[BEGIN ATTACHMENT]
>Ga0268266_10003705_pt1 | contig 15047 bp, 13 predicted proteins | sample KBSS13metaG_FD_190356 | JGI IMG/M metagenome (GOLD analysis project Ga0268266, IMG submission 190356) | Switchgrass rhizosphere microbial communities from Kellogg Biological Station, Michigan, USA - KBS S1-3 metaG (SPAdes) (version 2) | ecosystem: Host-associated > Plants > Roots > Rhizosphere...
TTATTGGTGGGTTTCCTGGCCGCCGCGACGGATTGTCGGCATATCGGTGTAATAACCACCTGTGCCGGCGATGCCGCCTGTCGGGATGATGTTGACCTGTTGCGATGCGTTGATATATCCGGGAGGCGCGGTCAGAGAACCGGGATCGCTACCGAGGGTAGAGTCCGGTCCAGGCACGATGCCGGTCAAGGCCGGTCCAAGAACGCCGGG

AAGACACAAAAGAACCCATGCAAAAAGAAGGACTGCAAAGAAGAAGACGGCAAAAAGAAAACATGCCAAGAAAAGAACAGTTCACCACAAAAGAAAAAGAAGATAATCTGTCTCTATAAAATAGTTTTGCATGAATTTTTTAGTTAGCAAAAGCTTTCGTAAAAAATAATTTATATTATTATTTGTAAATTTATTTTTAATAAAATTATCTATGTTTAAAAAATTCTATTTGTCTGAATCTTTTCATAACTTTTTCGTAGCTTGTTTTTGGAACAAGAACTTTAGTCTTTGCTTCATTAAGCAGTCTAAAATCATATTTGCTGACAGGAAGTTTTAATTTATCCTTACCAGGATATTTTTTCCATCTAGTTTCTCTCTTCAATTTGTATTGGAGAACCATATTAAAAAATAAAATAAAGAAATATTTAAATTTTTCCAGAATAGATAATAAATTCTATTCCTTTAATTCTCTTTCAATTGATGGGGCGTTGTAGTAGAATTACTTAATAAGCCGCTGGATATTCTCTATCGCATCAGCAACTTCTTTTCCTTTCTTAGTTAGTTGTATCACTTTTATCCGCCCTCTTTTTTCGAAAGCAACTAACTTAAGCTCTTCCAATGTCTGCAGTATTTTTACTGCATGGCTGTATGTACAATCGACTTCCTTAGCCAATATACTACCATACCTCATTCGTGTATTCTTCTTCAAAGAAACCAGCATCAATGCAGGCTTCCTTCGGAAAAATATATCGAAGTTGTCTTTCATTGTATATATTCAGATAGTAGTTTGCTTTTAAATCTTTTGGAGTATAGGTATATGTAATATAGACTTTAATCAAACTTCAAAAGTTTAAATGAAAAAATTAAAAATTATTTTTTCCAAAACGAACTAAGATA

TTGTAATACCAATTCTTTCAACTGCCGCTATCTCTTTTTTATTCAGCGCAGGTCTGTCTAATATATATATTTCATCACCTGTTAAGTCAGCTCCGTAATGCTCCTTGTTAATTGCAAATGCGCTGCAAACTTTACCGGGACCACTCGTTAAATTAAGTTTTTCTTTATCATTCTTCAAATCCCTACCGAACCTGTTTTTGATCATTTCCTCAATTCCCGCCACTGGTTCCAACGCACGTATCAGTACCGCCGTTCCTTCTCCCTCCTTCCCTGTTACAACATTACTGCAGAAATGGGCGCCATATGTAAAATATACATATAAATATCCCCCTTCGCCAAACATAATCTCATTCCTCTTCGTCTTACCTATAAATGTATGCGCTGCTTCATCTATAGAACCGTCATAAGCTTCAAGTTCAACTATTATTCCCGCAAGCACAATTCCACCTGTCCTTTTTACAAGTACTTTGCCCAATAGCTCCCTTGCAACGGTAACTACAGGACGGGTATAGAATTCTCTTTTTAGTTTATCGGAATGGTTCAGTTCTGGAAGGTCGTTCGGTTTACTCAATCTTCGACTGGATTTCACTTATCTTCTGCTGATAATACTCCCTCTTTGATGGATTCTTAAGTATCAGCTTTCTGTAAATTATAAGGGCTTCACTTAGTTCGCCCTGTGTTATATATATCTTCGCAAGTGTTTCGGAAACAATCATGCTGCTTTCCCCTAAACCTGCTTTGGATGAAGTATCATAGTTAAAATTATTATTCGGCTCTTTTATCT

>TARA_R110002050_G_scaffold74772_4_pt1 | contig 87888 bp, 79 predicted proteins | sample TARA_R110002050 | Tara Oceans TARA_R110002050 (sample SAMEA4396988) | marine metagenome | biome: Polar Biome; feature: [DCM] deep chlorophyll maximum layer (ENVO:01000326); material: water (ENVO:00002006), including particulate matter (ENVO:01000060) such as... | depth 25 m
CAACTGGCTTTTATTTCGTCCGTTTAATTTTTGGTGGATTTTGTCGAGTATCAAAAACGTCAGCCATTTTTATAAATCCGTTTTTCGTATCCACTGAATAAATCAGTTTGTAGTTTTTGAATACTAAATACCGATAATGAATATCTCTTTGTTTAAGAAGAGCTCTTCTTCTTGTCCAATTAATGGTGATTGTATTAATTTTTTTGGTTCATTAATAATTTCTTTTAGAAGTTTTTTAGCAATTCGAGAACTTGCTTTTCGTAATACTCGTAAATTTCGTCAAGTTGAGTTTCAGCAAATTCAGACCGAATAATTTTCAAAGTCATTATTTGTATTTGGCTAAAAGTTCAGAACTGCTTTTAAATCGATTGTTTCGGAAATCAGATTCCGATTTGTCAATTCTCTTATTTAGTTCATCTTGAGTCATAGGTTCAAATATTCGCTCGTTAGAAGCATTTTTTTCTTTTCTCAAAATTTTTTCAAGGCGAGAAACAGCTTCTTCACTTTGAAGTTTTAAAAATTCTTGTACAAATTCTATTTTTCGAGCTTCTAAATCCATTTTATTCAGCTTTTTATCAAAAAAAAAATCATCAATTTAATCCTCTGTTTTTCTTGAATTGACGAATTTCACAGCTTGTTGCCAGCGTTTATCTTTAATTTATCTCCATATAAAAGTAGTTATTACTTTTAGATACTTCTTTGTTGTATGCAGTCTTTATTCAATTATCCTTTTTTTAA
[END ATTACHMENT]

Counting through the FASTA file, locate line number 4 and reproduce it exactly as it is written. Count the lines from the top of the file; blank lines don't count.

TTGTAATACCAATTCTTTCAACTGCCGCTATCTCTTTTTTATTCAGCGCAGGTCTGTCTAATATATATATTTCATCACCTGTTAAGTCAGCTCCGTAATGCTCCTTGTTAATTGCAAATGCGCTGCAAACTTTACCGGGACCACTCGTTAAATTAAGTTTTTCTTTATCATTCTTCAAATCCCTACCGAACCTGTTTTTGATCATTTCCTCAATTCCCGCCACTGGTTCCAACGCACGTATCAGTACCGCCGTTCCTTCTCCCTCCTTCCCTGTTACAACATTACTGCAGAAATGGGCGCCATATGTAAAATATACATATAAATATCCCCCTTCGCCAAACATAATCTCATTCCTCTTCGTCTTACCTATAAATGTATGCGCTGCTTCATCTATAGAACCGTCATAAGCTTCAAGTTCAACTATTATTCCCGCAAGCACAATTCCACCTGTCCTTTTTACAAGTACTTTGCCCAATAGCTCCCTTGCAACGGTAACTACAGGACGGGTATAGAATTCTCTTTTTAGTTTATCGGAATGGTTCAGTTCTGGAAGGTCGTTCGGTTTACTCAATCTTCGACTGGATTTCACTTATCTTCTGCTGATAATACTCCCTCTTTGATGGATTCTTAAGTATCAGCTTTCTGTAAATTATAAGGGCTTCACTTAGTTCGCCCTGTGTTATATATATCTTCGCAAGTGTTTCGGAAACAATCATGCTGCTTTCCCCTAAACCTGCTTTGGATGAAGTATCATAGTTAAAATTATTATTCGGCTCTTTTATCT